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Wednesday, June 18, 2008 02:17 am

The Constitution wins, by one vote

Or, why the stakes are so high this November

Untitled Document After 9/11, the U.S. rounded up hundreds of foreigners suspected of having ties to Al Qaeda or the Taliban, designated them enemy combatants, and imprisoned them. Many ended up at the naval base at Guantánamo Bay. Detainees challenged their imprisonment; at the very least, they argued, they had a right to know why they were being held. Many, as has been incontrovertibly shown over the past six years, had no ties to terrorism; some were guilty of little more than being Muslim in the wrong place at the wrong time.
 The detainees applied to our courts for writs of habeas corpus, but their petitions were dismissed; judges held that Guantánamo isn’t part of the United States — we leased it long ago from a compliant Cuban government — so the Constitution doesn’t apply. The U.S. Supreme Court, however, reversed the lower courts and allowed the cases to proceed.
Lacking faith in our courts, in 2005 President George W. Bush and the Republican-led Congress rushed through the Detainee Treatment Act, which said that “no court, justice, or judge shall have jurisdiction” to consider any application for habeas corpus filed by a detainee at Guantánamo. Again, the U.S. Supreme Court gummed up the works: It ruled that the Detainee Treatment Act didn’t apply to pending appeals. So Bush and Congress, just weeks before the November 2006 election, quickly passed the Military Commissions Act, which sought by statute to strip the federal courts of any jurisdiction over the detainees. Last week, for the third time, the U.S. Supreme Court — by the slimmest of majorities, a 5-4 vote — reaffirmed the habeas rights of detainees.
“The laws and Constitution are designed to survive, and remain in force, in extraordinary times,” Justice Anthony M. Kennedy wrote. Justice Antonin Scalia, in a hyperbolic dissent, said that the majority’s ruling would “almost certainly cause more Americans to get killed.” (Scalia pointed out that some detainees who have been released by the military have taken up arms against the U.S. or engaged in terror; he conveniently ignored reports by our intelligence agencies that our policies at Guantánamo were stoking the jihad movement.)
Bush signaled that he was unhappy with the ruling; his administration said it was considering another new law. To be sure, it’s not clear what happens next: Nobody is predicting that the gates of Guantánamo will be swinging open anytime soon.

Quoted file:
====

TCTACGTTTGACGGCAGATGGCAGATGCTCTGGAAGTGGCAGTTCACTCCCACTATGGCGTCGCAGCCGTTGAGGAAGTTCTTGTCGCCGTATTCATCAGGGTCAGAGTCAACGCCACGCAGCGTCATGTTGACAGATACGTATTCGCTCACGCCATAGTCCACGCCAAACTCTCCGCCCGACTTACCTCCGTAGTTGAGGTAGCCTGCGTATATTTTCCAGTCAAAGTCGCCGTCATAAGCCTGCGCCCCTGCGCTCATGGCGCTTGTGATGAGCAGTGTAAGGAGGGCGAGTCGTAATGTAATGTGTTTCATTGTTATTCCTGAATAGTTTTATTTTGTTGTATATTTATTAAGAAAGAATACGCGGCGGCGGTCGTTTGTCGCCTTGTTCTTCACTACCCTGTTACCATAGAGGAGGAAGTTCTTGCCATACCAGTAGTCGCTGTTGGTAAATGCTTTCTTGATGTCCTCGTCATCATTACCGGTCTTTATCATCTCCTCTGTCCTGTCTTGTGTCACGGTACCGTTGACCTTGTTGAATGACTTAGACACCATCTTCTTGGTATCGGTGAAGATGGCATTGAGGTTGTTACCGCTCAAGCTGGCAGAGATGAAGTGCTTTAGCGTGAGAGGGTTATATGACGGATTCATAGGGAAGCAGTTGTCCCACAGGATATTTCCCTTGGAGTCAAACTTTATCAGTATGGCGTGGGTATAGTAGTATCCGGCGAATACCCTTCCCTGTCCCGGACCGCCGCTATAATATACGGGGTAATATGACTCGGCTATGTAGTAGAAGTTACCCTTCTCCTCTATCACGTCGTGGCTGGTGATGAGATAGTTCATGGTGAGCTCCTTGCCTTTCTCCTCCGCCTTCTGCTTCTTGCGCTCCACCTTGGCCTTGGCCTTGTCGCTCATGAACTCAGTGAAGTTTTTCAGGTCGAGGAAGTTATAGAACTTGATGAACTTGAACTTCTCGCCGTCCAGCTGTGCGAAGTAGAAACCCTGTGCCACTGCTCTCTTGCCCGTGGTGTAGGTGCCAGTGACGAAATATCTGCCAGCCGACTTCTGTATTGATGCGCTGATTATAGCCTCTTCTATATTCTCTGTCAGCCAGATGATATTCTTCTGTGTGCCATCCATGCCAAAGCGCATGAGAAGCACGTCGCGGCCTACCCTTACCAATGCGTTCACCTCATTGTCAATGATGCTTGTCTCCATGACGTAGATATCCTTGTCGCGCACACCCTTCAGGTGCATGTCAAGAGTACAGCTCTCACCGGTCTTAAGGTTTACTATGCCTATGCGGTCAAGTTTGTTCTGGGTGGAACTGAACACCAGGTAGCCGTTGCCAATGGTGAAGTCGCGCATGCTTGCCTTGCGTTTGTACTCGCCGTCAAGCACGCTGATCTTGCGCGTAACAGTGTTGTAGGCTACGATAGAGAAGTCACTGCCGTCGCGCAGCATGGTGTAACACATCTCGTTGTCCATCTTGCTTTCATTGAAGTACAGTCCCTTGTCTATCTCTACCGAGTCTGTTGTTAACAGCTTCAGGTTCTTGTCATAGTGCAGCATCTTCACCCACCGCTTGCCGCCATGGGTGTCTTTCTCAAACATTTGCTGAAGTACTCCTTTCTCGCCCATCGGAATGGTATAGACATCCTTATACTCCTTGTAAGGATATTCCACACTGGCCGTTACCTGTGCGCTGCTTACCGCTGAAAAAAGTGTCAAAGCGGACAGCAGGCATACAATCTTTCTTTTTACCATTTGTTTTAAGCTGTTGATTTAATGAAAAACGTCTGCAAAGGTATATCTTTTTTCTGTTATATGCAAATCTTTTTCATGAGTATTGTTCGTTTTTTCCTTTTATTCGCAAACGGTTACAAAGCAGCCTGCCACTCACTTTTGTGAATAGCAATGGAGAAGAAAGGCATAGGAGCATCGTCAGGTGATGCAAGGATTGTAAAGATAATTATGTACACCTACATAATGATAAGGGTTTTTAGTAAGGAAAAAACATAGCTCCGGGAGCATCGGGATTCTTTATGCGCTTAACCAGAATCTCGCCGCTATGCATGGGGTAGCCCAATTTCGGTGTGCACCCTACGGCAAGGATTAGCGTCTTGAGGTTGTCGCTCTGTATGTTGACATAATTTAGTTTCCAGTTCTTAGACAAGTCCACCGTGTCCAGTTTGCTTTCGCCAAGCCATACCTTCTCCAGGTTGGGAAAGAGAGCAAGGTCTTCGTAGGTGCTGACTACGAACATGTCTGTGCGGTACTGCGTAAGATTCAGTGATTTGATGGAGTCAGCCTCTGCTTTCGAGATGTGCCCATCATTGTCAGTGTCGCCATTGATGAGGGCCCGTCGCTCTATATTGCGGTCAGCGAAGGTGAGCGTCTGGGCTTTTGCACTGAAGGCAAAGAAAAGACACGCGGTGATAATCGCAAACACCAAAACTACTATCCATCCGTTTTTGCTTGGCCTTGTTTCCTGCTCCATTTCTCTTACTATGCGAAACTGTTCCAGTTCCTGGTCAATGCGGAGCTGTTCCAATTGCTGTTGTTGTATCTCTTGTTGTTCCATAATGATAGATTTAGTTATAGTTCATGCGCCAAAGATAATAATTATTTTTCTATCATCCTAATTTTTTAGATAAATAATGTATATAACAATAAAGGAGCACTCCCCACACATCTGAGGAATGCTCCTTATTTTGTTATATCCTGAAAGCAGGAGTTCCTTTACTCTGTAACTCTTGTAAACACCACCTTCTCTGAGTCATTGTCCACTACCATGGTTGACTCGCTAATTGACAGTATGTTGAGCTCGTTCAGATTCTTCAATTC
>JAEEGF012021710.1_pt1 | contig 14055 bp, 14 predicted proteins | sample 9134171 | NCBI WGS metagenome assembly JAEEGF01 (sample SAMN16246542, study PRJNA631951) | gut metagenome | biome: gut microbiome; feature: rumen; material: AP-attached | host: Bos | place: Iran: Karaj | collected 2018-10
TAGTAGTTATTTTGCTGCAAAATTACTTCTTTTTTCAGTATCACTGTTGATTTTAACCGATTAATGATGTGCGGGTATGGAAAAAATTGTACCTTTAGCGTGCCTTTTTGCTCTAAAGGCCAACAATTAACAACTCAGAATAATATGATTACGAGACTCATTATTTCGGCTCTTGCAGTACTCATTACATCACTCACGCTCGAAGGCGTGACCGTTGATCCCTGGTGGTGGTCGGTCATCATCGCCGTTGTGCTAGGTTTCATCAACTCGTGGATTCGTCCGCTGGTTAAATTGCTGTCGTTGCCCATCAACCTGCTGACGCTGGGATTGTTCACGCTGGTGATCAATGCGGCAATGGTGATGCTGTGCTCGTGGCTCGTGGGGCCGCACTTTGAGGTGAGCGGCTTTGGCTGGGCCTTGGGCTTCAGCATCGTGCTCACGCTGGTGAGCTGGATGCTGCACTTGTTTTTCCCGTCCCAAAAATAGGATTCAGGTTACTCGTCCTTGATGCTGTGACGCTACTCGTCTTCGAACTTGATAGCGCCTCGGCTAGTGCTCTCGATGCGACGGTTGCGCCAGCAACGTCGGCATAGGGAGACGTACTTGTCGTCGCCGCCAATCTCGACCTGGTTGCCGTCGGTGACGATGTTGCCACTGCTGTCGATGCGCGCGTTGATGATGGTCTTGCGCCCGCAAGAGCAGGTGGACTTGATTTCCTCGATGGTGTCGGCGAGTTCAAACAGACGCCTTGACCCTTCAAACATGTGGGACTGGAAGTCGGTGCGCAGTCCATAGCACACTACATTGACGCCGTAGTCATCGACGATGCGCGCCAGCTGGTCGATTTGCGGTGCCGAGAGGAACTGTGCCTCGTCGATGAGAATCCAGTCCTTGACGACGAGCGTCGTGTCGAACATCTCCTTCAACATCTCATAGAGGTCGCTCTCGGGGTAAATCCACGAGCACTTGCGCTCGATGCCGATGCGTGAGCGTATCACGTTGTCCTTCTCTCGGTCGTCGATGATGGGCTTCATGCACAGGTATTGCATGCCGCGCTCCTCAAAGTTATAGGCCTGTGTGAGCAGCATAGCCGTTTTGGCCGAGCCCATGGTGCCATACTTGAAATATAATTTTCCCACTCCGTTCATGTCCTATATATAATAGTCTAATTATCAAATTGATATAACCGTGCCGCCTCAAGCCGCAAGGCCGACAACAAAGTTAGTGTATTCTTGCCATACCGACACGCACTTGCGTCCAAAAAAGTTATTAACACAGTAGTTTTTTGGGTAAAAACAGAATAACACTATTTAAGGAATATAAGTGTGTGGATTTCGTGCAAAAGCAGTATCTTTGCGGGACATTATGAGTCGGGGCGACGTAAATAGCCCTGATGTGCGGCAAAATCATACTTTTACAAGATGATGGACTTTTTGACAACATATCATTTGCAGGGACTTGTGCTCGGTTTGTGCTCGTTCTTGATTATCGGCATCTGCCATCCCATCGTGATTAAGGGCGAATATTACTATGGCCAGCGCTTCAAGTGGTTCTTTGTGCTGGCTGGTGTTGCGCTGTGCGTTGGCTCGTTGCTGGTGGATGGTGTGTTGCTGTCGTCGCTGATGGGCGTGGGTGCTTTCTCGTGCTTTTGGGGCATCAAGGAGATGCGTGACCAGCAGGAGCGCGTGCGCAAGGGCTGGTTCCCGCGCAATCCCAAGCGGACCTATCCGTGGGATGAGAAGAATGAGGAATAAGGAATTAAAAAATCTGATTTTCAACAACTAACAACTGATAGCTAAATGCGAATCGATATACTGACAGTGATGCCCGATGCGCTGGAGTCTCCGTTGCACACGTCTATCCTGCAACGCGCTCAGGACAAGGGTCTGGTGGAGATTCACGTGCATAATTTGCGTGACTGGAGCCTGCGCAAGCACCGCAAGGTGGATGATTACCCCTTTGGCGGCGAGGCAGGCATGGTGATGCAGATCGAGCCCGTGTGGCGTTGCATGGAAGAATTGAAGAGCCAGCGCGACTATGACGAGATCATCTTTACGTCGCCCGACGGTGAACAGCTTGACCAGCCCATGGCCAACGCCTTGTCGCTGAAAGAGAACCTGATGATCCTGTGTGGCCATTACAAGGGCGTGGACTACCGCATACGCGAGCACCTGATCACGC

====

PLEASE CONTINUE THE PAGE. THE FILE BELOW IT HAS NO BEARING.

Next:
Of course, it’s a safe assumption that most of you don’t really care. After all, when the economy is in the crapper, gas prices are reaching for the sky, and Angelina Jolie is dishing on the wonders of sex during pregnancy, why worry about a bunch of foreigners who’ve been out of sight and out of mind, in some cases, for more than six years? To you I say: Read the ruling. Boumediene et al. v. Bush isn’t exactly riveting — I’m still sorting out exactly what the English monarch, Scotland, and Ireland have to do with a 45-square-mile piece of Cuba — but the majority’s ruling is a valuable tutorial, reminding us why habeas corpus is integral to American tradition, why the framers ensured that that right was spelled out in the Constitution, and why it could only be suspended — not eliminated — in the extraordinary cases of rebellion or invasion.
The ruling reminds us that Americans don’t believe in depriving people of their liberty, and holding them indefinitely, without just cause. That expression of our fundamental values, which five of the nine justices on the U.S. Supreme Court had the courage to restate last week, is something we need to take to heart at the polls this November.
Here’s why. On this issue, the two men who will be nominated for president by the Republican and Democratic parties are polar opposites. U.S. Sen. John McCain played a key role in writing the Military Commissions Act; he and 64 other members of the Senate, including 12 Democrats, voted for passage. Thirty-four members of the U.S. Senate, including Illinois’ Dick Durbin and Barack Obama, voted against it. Obama could be our next president, so let’s revisit what he said on Sept. 28, 2006, after the Senate voted: “Instead of not just suspending, but eliminating, the right of habeas corpus — the seven-century-old right of individuals to challenge the terms of their own detention — we could have given the accused one chance — one single chance — to ask the government why they are being held and what they are being charged with.
“But politics won today. Politics won. The administration got its vote, and now it will have its victory lap, and now they will be able to go out on the campaign trail and tell the American people that they were the ones who were tough on the terrorists.
“And yet we have a bill that gives the terrorist mastermind of 9/11 his day in court, but not the innocent people we have accidentally rounded up and mistaken for terrorists — people who may stay in prison for the rest of their lives. . . . The problem with this bill is not that it’s too tough on terrorists. The problem with this bill is that it’s sloppy. And the reason it’s sloppy is because we rushed it to serve political purposes instead of taking the time to do the job right. . . .
“The sad part about all of this is that this betrayal of American values is unnecessary.”
The next president is sure to fill at least one vacancy on the court during his first term. And one vote could have changed the outcome of last week’s ruling. In other words, the stakes this November couldn’t be higher. 

Contact Roland Klose at editor@illinoistimes.com.
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